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              Increased incidence of hip fractures in dialysis patients with low serum parathyroid hormone.

               Rosa Coco,  Carl Rush (2000)
              To study the complications of renal osteodystrophy in patients with end-stage renal disease, we reviewed the incidence of hip fractures in our outpatient dialysis population from 1988 to 1998. One thousand two hundred seventy-two patients were treated for a total of 4,039 patient-years; 56 hip fractures were documented during this period. The incidence of hip fractures was many times greater in the dialysis patients than in the general population in each of the age-, race-, and sex-matched subgroups. The 1-year mortality rate from the hip fracture event was nearly two and a half times greater in the dialysis patients compared with the general population. The incidence of hip fractures in the first half of the decade was similar to that observed in the second half. When parathyroid hormone (PTH) levels were evaluated, we determined that patients with lower serum PTH levels were more likely to sustain a hip fracture than patients with higher PTH levels (P: < 0.006). In addition, we determined that patients with lower PTH levels had an earlier mortality than patients with higher PTH levels (P: < 0.03). We conclude that despite more aggressive therapy directed toward bone health in our dialysis patients in recent years, the incidence of hip fractures and their devastating morbidity and mortality remained unchanged over the past decade. Lower PTH levels may predispose to earlier mortality.
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                Author and article information

                Journal
                Ther Clin Risk Manag
                Ther Clin Risk Manag
                Therapeutics and Clinical Risk Management
                Therapeutics and Clinical Risk Management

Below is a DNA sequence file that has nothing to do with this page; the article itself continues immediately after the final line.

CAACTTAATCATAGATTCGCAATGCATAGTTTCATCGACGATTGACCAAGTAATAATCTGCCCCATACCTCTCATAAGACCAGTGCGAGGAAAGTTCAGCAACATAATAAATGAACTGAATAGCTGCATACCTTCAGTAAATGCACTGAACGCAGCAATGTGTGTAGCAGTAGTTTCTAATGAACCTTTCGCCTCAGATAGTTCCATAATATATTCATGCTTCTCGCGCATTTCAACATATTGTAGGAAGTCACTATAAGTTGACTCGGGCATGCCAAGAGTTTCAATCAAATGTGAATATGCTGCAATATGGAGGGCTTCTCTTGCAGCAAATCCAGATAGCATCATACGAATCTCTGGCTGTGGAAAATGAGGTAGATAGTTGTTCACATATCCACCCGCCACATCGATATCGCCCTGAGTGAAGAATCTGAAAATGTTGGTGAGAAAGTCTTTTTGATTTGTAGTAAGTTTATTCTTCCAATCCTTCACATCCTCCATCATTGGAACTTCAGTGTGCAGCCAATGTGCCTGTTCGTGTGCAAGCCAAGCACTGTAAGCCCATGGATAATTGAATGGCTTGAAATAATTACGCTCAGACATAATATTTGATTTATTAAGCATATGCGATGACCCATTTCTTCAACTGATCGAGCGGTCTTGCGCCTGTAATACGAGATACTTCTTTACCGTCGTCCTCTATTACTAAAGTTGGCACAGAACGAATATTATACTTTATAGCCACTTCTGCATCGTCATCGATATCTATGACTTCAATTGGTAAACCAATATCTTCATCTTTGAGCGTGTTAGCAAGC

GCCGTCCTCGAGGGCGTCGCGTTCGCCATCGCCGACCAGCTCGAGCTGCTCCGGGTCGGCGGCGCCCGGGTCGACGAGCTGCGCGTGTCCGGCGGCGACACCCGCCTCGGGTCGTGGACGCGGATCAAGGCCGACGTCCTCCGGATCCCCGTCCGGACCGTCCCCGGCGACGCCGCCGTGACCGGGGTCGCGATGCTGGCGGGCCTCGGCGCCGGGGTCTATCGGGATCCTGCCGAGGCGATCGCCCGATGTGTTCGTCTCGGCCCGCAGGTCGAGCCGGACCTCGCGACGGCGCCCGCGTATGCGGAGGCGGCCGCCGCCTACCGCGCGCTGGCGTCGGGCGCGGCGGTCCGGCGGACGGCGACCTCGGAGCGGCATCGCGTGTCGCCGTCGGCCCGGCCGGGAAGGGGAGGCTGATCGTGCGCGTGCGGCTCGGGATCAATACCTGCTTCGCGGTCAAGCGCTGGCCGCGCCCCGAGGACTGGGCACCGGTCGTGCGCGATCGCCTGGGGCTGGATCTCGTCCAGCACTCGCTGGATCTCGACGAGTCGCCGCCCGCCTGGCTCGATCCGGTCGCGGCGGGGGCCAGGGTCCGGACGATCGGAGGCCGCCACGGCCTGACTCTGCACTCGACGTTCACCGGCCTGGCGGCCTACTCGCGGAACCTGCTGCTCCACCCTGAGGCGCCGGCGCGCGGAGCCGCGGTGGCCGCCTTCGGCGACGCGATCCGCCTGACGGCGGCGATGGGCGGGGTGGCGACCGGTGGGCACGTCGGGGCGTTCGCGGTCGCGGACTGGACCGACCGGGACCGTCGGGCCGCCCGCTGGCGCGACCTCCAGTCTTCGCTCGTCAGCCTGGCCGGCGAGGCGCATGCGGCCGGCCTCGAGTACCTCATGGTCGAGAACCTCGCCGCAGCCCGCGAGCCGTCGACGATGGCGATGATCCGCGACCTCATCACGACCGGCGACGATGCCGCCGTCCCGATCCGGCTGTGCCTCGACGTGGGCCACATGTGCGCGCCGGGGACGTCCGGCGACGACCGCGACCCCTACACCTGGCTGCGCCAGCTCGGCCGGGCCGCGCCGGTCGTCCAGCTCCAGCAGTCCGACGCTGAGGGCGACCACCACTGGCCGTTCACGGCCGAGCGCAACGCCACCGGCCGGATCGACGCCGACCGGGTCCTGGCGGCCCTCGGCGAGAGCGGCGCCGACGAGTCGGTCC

Dove Medical Press
                1176-6336
                1178-203X
                2018
                24 September 2018
                : 14
                : 1747-1755
                Affiliations
                [1 ]Department of Bone and Soft Tissue Surgery, Affiliated Tumor Hospital, Guangxi Medical University, Nanning 530021, People’s Republic of China
                [2 ]The First Clinical Medical College, Guangxi Medical University, Nanning 530021, People’s Republic of China
                [3 ]Department of Orthopaedics Trauma and Hand Surgery, The First Affiliated Hospital, Guangxi Medical University, Nanning 530021, People’s Republic of China, gxzj1962@ 123456163.com
                Author notes
                Correspondence: Jinmin Zhao, Department of Orthopaedics Trauma and Hand Surgery, The First Affiliated Hospital, Guangxi Medical University, Shuangyong Rd. #6, Nanning, Guangxi 530021, People’s Republic of China, Tel: +86-771-5352512, Fax: +86-771-5352512, Email gxzj1962@ 123456163.com
                [*]

                These authors contributed equally to this work

                Article
                tcrm-14-1747
                10.2147/TCRM.S171970
                6159787
                © 2018 Tan et al. This work is published and licensed by Dove Medical Press Limited

                The full terms of this license are available at https://www.dovepress.com/terms.php and incorporate the Creative Commons Attribution – Non Commercial (unported, v3.0) License ( http://creativecommons.org/licenses/by-nc/3.0/). By accessing the work you hereby accept the Terms. Non-commercial uses of the work are permitted without any further permission from Dove Medical Press Limited, provided the work is properly attributed.

                Categories
                Original Research

                Medicine

                meta-analysis, dialysis or kidney transplant, hip fracture, risk